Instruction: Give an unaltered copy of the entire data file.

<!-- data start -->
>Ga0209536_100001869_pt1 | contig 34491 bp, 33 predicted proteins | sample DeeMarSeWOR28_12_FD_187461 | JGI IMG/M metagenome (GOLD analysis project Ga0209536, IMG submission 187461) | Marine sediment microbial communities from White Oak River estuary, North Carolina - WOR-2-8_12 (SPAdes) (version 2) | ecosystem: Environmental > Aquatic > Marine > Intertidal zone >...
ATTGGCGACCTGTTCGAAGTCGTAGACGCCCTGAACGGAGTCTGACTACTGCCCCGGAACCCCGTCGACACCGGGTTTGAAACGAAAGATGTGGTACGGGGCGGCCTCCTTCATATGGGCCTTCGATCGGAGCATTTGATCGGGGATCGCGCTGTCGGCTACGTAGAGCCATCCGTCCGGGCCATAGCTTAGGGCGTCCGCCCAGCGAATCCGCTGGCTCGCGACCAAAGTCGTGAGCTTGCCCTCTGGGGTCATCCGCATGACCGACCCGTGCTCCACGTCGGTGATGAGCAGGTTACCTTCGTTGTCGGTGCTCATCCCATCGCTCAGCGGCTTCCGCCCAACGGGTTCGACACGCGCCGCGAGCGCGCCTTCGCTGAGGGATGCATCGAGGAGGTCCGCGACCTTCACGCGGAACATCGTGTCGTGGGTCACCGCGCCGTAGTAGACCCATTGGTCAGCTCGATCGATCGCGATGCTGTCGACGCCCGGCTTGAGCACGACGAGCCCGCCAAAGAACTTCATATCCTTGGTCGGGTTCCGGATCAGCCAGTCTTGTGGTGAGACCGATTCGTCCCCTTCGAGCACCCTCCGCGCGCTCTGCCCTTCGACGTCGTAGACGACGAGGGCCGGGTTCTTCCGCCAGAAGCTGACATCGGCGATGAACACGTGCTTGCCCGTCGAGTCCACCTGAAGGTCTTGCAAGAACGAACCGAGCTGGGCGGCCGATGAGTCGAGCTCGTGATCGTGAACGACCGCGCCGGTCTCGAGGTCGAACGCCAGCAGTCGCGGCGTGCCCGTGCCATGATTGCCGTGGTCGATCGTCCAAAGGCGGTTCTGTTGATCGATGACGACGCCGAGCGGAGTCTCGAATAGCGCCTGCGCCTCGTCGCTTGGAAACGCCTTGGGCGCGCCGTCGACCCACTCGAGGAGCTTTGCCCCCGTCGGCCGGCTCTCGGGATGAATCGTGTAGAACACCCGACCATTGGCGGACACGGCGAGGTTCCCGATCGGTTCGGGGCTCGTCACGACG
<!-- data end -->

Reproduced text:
>Ga0209536_100001869_pt1 | contig 34491 bp, 33 predicted proteins | sample DeeMarSeWOR28_12_FD_187461 | JGI IMG/M metagenome (GOLD analysis project Ga0209536, IMG submission 187461) | Marine sediment microbial communities from White Oak River estuary, North Carolina - WOR-2-8_12 (SPAdes) (version 2) | ecosystem: Environmental > Aquatic > Marine > Intertidal zone >...
ATTGGCGACCTGTTCGAAGTCGTAGACGCCCTGAACGGAGTCTGACTACTGCCCCGGAACCCCGTCGACACCGGGTTTGAAACGAAAGATGTGGTACGGGGCGGCCTCCTTCATATGGGCCTTCGATCGGAGCATTTGATCGGGGATCGCGCTGTCGGCTACGTAGAGCCATCCGTCCGGGCCATAGCTTAGGGCGTCCGCCCAGCGAATCCGCTGGCTCGCGACCAAAGTCGTGAGCTTGCCCTCTGGGGTCATCCGCATGACCGACCCGTGCTCCACGTCGGTGATGAGCAGGTTACCTTCGTTGTCGGTGCTCATCCCATCGCTCAGCGGCTTCCGCCCAACGGGTTCGACACGCGCCGCGAGCGCGCCTTCGCTGAGGGATGCATCGAGGAGGTCCGCGACCTTCACGCGGAACATCGTGTCGTGGGTCACCGCGCCGTAGTAGACCCATTGGTCAGCTCGATCGATCGCGATGCTGTCGACGCCCGGCTTGAGCACGACGAGCCCGCCAAAGAACTTCATATCCTTGGTCGGGTTCCGGATCAGCCAGTCTTGTGGTGAGACCGATTCGTCCCCTTCGAGCACCCTCCGCGCGCTCTGCCCTTCGACGTCGTAGACGACGAGGGCCGGGTTCTTCCGCCAGAAGCTGACATCGGCGATGAACACGTGCTTGCCCGTCGAGTCCACCTGAAGGTCTTGCAAGAACGAACCGAGCTGGGCGGCCGATGAGTCGAGCTCGTGATCGTGAACGACCGCGCCGGTCTCGAGGTCGAACGCCAGCAGTCGCGGCGTGCCCGTGCCATGATTGCCGTGGTCGATCGTCCAAAGGCGGTTCTGTTGATCGATGACGACGCCGAGCGGAGTCTCGAATAGCGCCTGCGCCTCGTCGCTTGGAAACGCCTTGGGCGCGCCGTCGACCCACTCGAGGAGCTTTGCCCCCGTCGGCCGGCTCTCGGGATGAATCGTGTAGAACACCCGACCATTGGCGGACACGGCGAGGTTCCCGATCGGTTCGGGGCTCGTCACGACG